Like a good song (or maybe that first morning coffee) a perfect short story can wake you up. You see the world more clearly when you’re reading. You feel less alone. Short stories have a way of getting to the core of things that we sometimes don’t, or can’t, talk about.
I also think that reading (and writing) short stories can help you take notice of the little things. Making the bigger, more daunting, parts of life feel like they’re made up of smaller, worthwhile parts.
A butter knife on the edge of your grandma’s sink; wattle powder across a stranger’s shoulders; the familiar smell of your partner’s cigarette ash, the lingering wool wash of his clothes. There are small stories (and maybe also bigger ones) in all of these things.
Whether you want to be the next Warsan Shire, or are more of a Richard Ford or Durga Chew Bose fan (I love them all): I want to share some small things I’ve learnt writing short fiction:
Don’t use social media to measure your work’s worth
Sharing your microfiction, or links to your short stories, on social? Brill. But don’t evaluate your work on how many likes/retweets/faves it gets. Using this form of measurement, you can easily start to lose sight of what’s important. I try to live by what Queen Patti says (via Boroughs):
“Don’t worry about making a bunch of money or being successful — be concerned with doing good work and make the right choices to protect your work. And if you build a good name, eventually, that name will be its own currency.”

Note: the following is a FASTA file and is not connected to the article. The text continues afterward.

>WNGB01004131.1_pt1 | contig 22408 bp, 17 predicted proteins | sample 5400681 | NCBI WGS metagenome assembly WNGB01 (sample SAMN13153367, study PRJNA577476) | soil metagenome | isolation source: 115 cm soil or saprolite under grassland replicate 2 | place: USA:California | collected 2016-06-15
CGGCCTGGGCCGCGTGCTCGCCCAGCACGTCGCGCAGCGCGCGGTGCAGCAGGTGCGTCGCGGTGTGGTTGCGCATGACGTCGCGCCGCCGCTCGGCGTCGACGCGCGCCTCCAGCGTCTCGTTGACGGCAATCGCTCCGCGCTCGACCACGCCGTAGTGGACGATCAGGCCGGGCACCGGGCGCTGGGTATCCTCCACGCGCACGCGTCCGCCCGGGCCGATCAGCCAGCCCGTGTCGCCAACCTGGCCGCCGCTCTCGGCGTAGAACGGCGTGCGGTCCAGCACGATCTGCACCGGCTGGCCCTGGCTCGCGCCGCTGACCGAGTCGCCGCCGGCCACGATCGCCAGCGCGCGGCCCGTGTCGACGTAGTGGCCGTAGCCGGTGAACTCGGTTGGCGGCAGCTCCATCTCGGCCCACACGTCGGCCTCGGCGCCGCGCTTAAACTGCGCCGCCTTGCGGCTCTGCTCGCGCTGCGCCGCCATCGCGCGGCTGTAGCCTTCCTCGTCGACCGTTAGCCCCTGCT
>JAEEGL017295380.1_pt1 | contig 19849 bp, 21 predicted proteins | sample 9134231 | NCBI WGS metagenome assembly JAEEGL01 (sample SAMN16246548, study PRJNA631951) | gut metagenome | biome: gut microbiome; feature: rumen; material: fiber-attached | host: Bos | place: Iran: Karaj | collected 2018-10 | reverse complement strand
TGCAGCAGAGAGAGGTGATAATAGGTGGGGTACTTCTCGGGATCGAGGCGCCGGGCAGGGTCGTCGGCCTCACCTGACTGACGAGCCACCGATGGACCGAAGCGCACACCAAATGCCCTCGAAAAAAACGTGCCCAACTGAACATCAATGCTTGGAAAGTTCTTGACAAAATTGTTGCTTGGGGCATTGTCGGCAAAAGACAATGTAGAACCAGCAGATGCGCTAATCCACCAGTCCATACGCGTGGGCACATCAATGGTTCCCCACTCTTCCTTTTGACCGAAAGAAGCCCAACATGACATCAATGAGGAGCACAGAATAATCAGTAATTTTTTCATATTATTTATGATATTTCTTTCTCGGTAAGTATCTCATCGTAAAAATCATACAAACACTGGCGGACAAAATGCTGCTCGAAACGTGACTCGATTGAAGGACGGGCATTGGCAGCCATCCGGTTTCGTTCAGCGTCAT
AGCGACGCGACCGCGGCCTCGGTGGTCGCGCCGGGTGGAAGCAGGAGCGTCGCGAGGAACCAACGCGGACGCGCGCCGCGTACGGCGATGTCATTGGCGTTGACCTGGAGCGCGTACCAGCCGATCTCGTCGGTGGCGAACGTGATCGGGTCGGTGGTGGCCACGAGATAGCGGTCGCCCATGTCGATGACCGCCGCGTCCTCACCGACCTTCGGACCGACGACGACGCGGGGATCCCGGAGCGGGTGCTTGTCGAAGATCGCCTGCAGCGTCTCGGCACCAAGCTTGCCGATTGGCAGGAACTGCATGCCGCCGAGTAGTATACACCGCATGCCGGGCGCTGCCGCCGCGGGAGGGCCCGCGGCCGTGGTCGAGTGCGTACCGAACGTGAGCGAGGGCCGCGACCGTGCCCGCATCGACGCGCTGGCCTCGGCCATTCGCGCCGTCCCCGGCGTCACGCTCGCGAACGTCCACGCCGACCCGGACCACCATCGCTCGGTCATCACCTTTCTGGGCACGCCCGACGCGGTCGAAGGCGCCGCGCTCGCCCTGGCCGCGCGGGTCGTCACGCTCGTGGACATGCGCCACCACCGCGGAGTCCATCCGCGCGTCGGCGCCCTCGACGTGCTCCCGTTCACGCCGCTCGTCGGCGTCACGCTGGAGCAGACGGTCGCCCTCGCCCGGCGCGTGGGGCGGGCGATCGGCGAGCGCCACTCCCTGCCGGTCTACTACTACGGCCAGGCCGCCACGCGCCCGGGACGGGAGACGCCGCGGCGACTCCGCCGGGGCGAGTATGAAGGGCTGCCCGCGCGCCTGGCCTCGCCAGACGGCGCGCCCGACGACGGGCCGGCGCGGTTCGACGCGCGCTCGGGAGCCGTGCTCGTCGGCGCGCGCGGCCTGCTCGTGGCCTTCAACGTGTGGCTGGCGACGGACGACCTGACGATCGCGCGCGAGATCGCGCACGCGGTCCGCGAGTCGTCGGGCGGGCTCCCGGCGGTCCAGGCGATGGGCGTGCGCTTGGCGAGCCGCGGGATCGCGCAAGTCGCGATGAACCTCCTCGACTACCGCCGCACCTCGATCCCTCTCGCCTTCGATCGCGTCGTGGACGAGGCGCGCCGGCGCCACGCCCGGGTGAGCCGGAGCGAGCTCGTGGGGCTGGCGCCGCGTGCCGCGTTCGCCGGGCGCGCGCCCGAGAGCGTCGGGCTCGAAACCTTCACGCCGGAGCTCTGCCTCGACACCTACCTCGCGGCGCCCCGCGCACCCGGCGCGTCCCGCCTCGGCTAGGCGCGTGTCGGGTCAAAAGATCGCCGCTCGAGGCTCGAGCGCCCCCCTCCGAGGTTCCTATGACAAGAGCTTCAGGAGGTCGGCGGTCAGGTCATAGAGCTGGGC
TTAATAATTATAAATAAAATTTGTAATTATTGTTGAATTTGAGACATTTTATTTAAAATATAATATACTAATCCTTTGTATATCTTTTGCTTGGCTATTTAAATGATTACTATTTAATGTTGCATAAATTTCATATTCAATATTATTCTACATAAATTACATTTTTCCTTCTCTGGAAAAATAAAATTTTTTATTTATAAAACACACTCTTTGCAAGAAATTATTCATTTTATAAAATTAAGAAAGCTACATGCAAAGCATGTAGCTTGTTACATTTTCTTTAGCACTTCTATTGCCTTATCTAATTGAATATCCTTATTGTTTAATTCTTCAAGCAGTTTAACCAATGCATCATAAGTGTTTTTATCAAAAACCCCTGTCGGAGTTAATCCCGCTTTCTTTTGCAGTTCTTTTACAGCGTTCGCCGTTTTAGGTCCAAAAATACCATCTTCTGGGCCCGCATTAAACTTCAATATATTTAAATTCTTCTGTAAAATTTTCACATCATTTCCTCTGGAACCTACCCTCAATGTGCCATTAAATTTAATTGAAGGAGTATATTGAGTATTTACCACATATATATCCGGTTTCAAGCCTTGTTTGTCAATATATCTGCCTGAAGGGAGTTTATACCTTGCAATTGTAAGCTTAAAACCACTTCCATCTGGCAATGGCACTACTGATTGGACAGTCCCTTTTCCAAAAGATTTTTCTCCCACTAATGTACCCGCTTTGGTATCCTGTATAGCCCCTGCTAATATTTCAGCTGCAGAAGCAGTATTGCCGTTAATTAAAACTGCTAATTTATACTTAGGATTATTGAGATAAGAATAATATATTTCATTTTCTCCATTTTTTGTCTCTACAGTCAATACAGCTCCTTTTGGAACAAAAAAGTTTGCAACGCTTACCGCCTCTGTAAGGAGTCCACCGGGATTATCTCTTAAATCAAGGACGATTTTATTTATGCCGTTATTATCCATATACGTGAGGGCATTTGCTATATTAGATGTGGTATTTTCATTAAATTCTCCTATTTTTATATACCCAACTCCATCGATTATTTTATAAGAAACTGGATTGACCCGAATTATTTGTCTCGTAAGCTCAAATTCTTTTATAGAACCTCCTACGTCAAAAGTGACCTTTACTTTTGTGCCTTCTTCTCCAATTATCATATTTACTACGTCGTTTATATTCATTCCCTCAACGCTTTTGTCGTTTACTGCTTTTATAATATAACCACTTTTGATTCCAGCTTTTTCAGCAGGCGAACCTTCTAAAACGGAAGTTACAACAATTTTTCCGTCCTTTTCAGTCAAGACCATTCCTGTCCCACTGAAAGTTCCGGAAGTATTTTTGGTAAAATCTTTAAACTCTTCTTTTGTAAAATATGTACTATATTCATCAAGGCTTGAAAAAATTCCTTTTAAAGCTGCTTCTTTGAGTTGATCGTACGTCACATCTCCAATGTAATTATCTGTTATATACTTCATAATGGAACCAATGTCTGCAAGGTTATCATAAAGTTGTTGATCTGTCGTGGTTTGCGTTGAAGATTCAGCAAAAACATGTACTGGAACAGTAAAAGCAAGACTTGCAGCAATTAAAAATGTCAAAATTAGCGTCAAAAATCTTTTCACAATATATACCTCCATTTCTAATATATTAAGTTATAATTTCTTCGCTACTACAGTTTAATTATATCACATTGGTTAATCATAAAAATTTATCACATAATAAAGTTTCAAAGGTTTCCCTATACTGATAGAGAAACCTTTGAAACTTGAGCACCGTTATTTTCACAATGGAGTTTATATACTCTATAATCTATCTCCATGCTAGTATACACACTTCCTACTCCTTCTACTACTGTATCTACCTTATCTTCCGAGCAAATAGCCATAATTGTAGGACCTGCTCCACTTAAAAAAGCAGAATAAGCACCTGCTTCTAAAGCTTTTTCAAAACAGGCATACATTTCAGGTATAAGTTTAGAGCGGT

From little things big things grow
Even though I’m in a Twitter bubble where it’s not v. cool to tweet microfiction I *attempt* to ignore that fact ‘cause Twitter can be a really good writing tool. Like anything, you can look at the microfiction part of your brain like a muscle; it needs workin’.
Keep your loved works close
For me it’s Junot and Josephine, it’s Deborah and Warsan beside my bed. When I’m feeling like my mind is muddied I can pick up any of these four collections and instantly feel like writing and learning.
Be someone’s shot of whiskey, not everyone’s cup o’ tea
Don’t write to please everyone. Writing can be one of the spaces you can really be heard, and especially being a woman / any minority it’s so easy to start making yourself smaller, quieter, more pleasant, or more agreeable without even knowing you’re doing it. But, in saying that, if your voice is quiet, speak in it. You don’t have to be loud to be good .
Also, criticism isn’t the end of the world. It can help you grow. But unsubscribe if it’s clearly not coming from a good place.
On that note, I’ve recently been really (and probably too intensely) interested to the strong negative reactions some people have to Instapoets, particularly Rupi Kaur. I reckon there’s almost been a similar reaction to Durga Chew-Bose’s work, which can be flawed at times, sure, but at other times can be everything.
This tweet pretty much sums it up though.
Look after yourself
The persistent myth that you have to be self-destructive / a bit f’d up to be a writer or an artist is just that: a myth.
Eat breakfast (and lunch and dinner). Sleep. Repeat.
Since I’ve taken better care of myself I have the resilience to work harder. I’ve also had more stories and essays published, have been able to read more, and have learnt to take professional (and sometimes personal) setbacks in my stride (well, most of the time) x
As part of DWF17 Alice will be joining Julian Novitz and Alex Menyhart to talk all things microfiction. Tune in and join them for the Crafting Microfiction panel, streaming live on the DWF website, Wednesday 25 October, 12.30pm.